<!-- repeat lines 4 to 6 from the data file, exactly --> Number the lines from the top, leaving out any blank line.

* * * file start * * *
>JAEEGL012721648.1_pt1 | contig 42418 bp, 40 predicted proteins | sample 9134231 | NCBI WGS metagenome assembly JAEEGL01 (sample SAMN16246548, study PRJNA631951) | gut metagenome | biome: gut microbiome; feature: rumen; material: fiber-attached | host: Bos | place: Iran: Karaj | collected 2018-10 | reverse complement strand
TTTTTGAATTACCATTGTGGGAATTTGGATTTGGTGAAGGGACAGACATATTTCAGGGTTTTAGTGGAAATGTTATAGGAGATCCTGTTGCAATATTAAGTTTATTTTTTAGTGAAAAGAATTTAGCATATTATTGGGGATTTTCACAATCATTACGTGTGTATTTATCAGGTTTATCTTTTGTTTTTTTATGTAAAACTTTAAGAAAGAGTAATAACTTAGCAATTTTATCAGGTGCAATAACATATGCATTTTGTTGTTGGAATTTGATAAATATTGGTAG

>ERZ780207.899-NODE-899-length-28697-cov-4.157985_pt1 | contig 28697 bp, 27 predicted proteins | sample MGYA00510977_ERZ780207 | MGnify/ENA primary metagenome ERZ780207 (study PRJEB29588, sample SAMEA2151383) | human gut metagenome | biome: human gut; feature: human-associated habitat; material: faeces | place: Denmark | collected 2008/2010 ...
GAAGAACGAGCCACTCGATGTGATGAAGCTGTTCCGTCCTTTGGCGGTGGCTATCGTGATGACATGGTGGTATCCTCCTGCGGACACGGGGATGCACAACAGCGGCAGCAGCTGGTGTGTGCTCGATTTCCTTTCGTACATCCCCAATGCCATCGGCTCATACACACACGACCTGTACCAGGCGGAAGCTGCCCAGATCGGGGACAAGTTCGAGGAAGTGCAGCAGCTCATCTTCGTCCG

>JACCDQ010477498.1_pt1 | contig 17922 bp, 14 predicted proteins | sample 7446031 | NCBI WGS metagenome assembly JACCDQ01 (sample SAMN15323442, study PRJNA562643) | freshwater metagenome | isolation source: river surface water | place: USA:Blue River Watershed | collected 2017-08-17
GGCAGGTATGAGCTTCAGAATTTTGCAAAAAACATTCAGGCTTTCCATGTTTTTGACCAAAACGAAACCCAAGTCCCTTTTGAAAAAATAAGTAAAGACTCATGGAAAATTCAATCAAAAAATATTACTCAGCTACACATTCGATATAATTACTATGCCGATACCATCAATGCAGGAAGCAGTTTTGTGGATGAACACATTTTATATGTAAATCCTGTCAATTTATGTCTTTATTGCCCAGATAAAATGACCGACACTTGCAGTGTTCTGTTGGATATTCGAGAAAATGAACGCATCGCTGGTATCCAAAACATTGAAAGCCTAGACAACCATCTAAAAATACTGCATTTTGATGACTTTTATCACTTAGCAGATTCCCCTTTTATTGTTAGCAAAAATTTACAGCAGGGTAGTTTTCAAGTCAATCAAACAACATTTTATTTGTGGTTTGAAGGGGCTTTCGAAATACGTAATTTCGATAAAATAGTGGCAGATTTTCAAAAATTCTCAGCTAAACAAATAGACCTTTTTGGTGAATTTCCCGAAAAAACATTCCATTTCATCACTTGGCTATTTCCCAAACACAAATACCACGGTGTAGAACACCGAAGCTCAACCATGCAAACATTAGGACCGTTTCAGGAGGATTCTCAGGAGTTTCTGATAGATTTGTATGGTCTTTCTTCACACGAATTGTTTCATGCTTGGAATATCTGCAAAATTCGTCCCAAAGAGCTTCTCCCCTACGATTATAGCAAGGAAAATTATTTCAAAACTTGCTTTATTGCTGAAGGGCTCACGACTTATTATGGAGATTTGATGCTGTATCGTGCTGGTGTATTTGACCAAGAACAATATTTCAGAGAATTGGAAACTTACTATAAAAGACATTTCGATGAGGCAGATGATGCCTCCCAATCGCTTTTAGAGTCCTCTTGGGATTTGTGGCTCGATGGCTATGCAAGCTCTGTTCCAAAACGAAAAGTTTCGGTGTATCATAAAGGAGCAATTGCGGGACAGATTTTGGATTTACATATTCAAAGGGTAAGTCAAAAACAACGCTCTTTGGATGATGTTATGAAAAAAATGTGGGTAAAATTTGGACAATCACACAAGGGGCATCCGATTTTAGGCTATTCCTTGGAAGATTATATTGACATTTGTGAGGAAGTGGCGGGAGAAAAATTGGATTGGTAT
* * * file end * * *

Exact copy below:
GAAGAACGAGCCACTCGATGTGATGAAGCTGTTCCGTCCTTTGGCGGTGGCTATCGTGATGACATGGTGGTATCCTCCTGCGGACACGGGGATGCACAACAGCGGCAGCAGCTGGTGTGTGCTCGATTTCCTTTCGTACATCCCCAATGCCATCGGCTCATACACACACGACCTGTACCAGGCGGAAGCTGCCCAGATCGGGGACAAGTTCGAGGAAGTGCAGCAGCTCATCTTCGTCCG

>JACCDQ010477498.1_pt1 | contig 17922 bp, 14 predicted proteins | sample 7446031 | NCBI WGS metagenome assembly JACCDQ01 (sample SAMN15323442, study PRJNA562643) | freshwater metagenome | isolation source: river surface water | place: USA:Blue River Watershed | collected 2017-08-17
GGCAGGTATGAGCTTCAGAATTTTGCAAAAAACATTCAGGCTTTCCATGTTTTTGACCAAAACGAAACCCAAGTCCCTTTTGAAAAAATAAGTAAAGACTCATGGAAAATTCAATCAAAAAATATTACTCAGCTACACATTCGATATAATTACTATGCCGATACCATCAATGCAGGAAGCAGTTTTGTGGATGAACACATTTTATATGTAAATCCTGTCAATTTATGTCTTTATTGCCCAGATAAAATGACCGACACTTGCAGTGTTCTGTTGGATATTCGAGAAAATGAACGCATCGCTGGTATCCAAAACATTGAAAGCCTAGACAACCATCTAAAAATACTGCATTTTGATGACTTTTATCACTTAGCAGATTCCCCTTTTATTGTTAGCAAAAATTTACAGCAGGGTAGTTTTCAAGTCAATCAAACAACATTTTATTTGTGGTTTGAAGGGGCTTTCGAAATACGTAATTTCGATAAAATAGTGGCAGATTTTCAAAAATTCTCAGCTAAACAAATAGACCTTTTTGGTGAATTTCCCGAAAAAACATTCCATTTCATCACTTGGCTATTTCCCAAACACAAATACCACGGTGTAGAACACCGAAGCTCAACCATGCAAACATTAGGACCGTTTCAGGAGGATTCTCAGGAGTTTCTGATAGATTTGTATGGTCTTTCTTCACACGAATTGTTTCATGCTTGGAATATCTGCAAAATTCGTCCCAAAGAGCTTCTCCCCTACGATTATAGCAAGGAAAATTATTTCAAAACTTGCTTTATTGCTGAAGGGCTCACGACTTATTATGGAGATTTGATGCTGTATCGTGCTGGTGTATTTGACCAAGAACAATATTTCAGAGAATTGGAAACTTACTATAAAAGACATTTCGATGAGGCAGATGATGCCTCCCAATCGCTTTTAGAGTCCTCTTGGGATTTGTGGCTCGATGGCTATGCAAGCTCTGTTCCAAAACGAAAAGTTTCGGTGTATCATAAAGGAGCAATTGCGGGACAGATTTTGGATTTACATATTCAAAGGGTAAGTCAAAAACAACGCTCTTTGGATGATGTTATGAAAAAAATGTGGGTAAAATTTGGACAATCACACAAGGGGCATCCGATTTTAGGCTATTCCTTGGAAGATTATATTGACATTTGTGAGGAAGTGGCGGGAGAAAAATTGGATTGGTAT